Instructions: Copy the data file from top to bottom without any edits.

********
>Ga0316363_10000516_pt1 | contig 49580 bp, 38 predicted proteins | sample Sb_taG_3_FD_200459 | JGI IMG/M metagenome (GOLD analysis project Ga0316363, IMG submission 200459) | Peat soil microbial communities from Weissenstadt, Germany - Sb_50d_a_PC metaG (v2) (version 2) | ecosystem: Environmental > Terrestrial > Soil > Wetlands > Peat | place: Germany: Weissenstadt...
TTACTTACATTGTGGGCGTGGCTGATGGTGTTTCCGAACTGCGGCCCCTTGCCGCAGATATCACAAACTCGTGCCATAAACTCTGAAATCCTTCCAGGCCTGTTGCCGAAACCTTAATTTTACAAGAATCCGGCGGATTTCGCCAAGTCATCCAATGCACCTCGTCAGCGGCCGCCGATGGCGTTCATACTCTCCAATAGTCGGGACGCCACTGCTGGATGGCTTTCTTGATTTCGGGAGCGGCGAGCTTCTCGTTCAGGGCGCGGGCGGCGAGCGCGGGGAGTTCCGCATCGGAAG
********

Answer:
>Ga0316363_10000516_pt1 | contig 49580 bp, 38 predicted proteins | sample Sb_taG_3_FD_200459 | JGI IMG/M metagenome (GOLD analysis project Ga0316363, IMG submission 200459) | Peat soil microbial communities from Weissenstadt, Germany - Sb_50d_a_PC metaG (v2) (version 2) | ecosystem: Environmental > Terrestrial > Soil > Wetlands > Peat | place: Germany: Weissenstadt...
TTACTTACATTGTGGGCGTGGCTGATGGTGTTTCCGAACTGCGGCCCCTTGCCGCAGATATCACAAACTCGTGCCATAAACTCTGAAATCCTTCCAGGCCTGTTGCCGAAACCTTAATTTTACAAGAATCCGGCGGATTTCGCCAAGTCATCCAATGCACCTCGTCAGCGGCCGCCGATGGCGTTCATACTCTCCAATAGTCGGGACGCCACTGCTGGATGGCTTTCTTGATTTCGGGAGCGGCGAGCTTCTCGTTCAGGGCGCGGGCGGCGAGCGCGGGGAGTTCCGCATCGGAAG